Following the disastrous decision by the autonomous Kurdistan region of Iraq to hold an independence referendum last year, relations between Arbil and the central government in Baghdad nearly collapsed. More than 92 per cent of the Kurdish population of Iraq backed secession, but Baghdad rejected the referendum as illegal, imposed economic penalties and seized the disputed Kirkuk oil fields, halting Kurdistan’s controversial oil exports. Major powers in Iraq’s neighbourhood — which are grappling with their own restive Kurdish minorities — also took a dim view of the vote.
That said, last week signs emerged of an improvement in relations between Baghdad and Iraqi Kurdistan, with the visit of key Kurdish leader Masoud Barzani to Baghdad to meet the new Iraqi Prime Minister Adel Abdul Mahdi. This was Barzani’s first visit to the national capital in over two years. Abdul Mahdi said it’s very important to have good, smooth relations between Arbil and Baghdad and they have seen a huge improvement on all levels.
This apparent rapprochement is in the interest of both sides, and the region at large. It also highlights the fact that the authorities in Iraqi Kurdistan are alive to the ground realities. They need to cherish the substantial autonomy their region already enjoys within a federal Iraq, without trying to provoke Baghdad with ill-advised moves. Baghdad’s furious reaction to the vote last year, and the support the federal government got from major nations in the region and beyond, underscored the importance of territorial integrity. In a region torn apart by conflict, it is crucial to bear in mind that break-up of nation-states along ethnic or religious lines will only create more instability and prompt other groups to seek a similar path.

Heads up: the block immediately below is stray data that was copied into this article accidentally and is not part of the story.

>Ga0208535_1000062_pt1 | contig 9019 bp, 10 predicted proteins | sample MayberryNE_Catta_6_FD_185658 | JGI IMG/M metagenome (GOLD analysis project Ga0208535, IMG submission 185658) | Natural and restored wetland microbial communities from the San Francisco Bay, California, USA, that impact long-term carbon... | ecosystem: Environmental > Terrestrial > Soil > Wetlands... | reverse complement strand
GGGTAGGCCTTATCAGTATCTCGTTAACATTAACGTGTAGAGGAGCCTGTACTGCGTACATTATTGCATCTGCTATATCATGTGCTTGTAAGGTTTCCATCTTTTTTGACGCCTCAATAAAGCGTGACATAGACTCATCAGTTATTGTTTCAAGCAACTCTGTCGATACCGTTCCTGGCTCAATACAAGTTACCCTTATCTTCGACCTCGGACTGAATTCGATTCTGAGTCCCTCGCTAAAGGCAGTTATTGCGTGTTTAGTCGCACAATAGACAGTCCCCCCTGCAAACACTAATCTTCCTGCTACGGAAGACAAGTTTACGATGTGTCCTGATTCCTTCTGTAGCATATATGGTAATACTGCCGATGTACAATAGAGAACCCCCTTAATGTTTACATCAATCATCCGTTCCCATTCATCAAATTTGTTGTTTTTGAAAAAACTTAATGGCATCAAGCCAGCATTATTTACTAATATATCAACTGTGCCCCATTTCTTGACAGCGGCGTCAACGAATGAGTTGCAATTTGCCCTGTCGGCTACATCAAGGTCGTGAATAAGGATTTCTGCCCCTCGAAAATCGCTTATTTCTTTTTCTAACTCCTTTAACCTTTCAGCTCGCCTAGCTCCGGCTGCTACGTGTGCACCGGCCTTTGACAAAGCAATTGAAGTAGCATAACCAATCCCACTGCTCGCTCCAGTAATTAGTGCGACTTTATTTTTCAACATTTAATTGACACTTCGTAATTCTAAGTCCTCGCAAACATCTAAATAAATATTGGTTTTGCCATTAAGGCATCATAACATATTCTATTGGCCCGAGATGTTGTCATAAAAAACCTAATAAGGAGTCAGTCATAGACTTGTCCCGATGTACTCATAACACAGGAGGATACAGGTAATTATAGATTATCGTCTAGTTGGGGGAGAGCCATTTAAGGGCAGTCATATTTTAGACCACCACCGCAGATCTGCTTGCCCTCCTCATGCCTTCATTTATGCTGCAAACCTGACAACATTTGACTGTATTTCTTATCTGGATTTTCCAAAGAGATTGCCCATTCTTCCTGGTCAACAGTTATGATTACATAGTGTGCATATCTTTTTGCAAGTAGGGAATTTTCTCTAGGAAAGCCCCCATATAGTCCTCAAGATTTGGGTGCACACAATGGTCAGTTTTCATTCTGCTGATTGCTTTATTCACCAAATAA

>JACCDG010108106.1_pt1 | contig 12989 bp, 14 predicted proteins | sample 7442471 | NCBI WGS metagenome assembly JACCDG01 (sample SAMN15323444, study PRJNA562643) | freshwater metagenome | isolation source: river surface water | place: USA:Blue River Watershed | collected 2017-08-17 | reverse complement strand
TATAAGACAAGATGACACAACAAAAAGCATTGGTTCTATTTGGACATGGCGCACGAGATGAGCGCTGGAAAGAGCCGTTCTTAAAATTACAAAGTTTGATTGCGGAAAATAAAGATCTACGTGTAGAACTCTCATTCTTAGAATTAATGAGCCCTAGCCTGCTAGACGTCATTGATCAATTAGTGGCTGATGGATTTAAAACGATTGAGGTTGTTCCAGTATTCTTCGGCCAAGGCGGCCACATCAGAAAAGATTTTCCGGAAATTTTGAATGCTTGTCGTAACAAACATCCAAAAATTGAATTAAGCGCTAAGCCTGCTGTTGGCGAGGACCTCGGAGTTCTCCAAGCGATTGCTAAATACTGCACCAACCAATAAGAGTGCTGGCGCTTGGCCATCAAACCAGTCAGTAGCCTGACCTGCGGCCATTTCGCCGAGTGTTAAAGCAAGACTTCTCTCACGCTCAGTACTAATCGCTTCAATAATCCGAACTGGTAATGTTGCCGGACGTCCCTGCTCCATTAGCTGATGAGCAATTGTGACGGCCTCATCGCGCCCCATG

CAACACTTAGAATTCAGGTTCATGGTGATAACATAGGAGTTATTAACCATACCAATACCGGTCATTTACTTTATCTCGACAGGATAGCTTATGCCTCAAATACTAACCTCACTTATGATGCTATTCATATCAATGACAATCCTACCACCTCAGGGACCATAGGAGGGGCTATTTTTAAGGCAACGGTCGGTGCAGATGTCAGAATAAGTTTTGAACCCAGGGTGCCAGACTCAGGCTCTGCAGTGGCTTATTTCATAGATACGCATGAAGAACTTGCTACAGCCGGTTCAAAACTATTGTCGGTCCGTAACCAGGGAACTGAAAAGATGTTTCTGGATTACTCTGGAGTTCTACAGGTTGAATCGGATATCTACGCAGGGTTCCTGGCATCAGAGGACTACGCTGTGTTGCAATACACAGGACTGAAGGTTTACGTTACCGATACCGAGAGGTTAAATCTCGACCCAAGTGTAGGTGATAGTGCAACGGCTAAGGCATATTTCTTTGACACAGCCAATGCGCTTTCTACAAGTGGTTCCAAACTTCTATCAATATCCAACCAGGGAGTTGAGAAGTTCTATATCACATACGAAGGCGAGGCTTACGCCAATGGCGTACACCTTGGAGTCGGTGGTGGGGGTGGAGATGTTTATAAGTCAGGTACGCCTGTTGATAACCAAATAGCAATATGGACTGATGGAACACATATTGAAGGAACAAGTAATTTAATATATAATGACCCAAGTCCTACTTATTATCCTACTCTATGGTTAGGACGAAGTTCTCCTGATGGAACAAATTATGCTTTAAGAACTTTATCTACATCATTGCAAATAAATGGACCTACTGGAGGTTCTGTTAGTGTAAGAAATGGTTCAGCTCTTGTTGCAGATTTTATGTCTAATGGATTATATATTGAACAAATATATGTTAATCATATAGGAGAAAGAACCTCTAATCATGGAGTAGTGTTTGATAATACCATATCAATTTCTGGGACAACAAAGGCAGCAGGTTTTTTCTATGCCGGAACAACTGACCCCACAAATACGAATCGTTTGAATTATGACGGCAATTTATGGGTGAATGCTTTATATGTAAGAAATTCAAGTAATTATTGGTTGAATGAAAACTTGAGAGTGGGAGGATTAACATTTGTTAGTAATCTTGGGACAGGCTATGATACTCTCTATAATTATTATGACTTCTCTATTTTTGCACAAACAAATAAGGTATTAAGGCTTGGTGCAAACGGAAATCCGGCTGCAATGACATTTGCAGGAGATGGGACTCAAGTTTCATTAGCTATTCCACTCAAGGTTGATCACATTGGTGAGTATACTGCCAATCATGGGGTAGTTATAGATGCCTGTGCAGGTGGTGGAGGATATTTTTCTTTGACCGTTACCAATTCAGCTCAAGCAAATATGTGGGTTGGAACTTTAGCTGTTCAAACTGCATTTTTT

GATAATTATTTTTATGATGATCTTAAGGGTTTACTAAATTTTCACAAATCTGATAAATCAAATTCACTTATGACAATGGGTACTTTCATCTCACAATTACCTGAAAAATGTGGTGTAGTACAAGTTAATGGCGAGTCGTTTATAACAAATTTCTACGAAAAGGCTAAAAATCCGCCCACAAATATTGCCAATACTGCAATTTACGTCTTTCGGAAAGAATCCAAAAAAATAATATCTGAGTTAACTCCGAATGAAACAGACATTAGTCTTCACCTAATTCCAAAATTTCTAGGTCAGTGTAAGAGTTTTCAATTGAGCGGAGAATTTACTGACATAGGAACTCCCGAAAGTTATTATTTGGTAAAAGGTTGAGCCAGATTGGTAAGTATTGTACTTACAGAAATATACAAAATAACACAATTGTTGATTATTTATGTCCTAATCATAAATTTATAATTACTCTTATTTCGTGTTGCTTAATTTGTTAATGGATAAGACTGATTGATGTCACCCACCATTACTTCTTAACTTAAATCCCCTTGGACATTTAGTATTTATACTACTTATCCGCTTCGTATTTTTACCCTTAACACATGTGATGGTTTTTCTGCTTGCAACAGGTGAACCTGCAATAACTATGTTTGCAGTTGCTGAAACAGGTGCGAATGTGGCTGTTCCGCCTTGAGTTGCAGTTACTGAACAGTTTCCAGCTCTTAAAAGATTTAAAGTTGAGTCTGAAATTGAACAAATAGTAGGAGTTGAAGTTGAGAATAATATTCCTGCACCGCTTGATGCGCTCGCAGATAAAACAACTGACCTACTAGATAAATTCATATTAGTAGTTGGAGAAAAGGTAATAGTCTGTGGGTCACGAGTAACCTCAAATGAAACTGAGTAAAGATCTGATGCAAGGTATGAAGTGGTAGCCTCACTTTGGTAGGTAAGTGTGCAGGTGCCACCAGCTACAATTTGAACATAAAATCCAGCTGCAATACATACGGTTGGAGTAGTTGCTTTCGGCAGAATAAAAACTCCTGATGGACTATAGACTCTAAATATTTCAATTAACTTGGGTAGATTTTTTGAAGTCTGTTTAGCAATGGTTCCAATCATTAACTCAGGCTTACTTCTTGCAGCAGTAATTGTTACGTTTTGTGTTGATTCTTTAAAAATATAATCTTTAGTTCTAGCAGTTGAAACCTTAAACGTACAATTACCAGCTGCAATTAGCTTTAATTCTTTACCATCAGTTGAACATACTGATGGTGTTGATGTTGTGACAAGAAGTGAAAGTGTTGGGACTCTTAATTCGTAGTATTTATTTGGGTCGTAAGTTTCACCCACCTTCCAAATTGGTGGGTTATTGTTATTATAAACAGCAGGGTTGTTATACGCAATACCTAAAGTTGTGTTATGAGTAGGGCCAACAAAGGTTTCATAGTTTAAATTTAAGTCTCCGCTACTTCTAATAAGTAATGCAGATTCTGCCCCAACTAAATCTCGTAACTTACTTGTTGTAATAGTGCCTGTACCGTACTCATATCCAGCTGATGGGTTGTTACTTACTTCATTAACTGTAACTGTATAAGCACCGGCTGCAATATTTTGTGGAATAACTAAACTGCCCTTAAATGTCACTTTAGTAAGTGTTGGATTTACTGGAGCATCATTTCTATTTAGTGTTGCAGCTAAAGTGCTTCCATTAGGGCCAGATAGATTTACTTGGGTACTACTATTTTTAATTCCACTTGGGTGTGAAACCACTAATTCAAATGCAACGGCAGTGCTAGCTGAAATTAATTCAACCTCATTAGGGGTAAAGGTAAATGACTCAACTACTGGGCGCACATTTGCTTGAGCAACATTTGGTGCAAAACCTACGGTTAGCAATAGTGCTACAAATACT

A key dynamic behind the new moves for closer cooperation between the two sides is the close relationship between Abdul Mahdi and the recently-elected (Kurdish) President of Iraq, Barham Salih. The men have known each other for years ever since the Abdul Mahdi served as representative for his party, the Supreme Council for the Islamic Revolution in Iraq, in Kurdistan back in the 1990s.
Salih could emerge as the lynchpin in the relations between Arbil and Baghdad as he is acceptable to all sides in Iraq. He is expected to play a bigger role in resolving issues between the two parties.Iraq’s parliament in March passed a budget that saw Kurdistan’s slice of the federal budget drop from 17 per cent to 12.6 per cent. With the election of a moderate technocrat as premier in Baghdad, the Kurds have a new opening for resolving existing disputes. Barzani’s visit was a positive move, with discussions expected to be held on the lethargic government formation process in Iraq and the Kurdistan region’s share of the federal budget.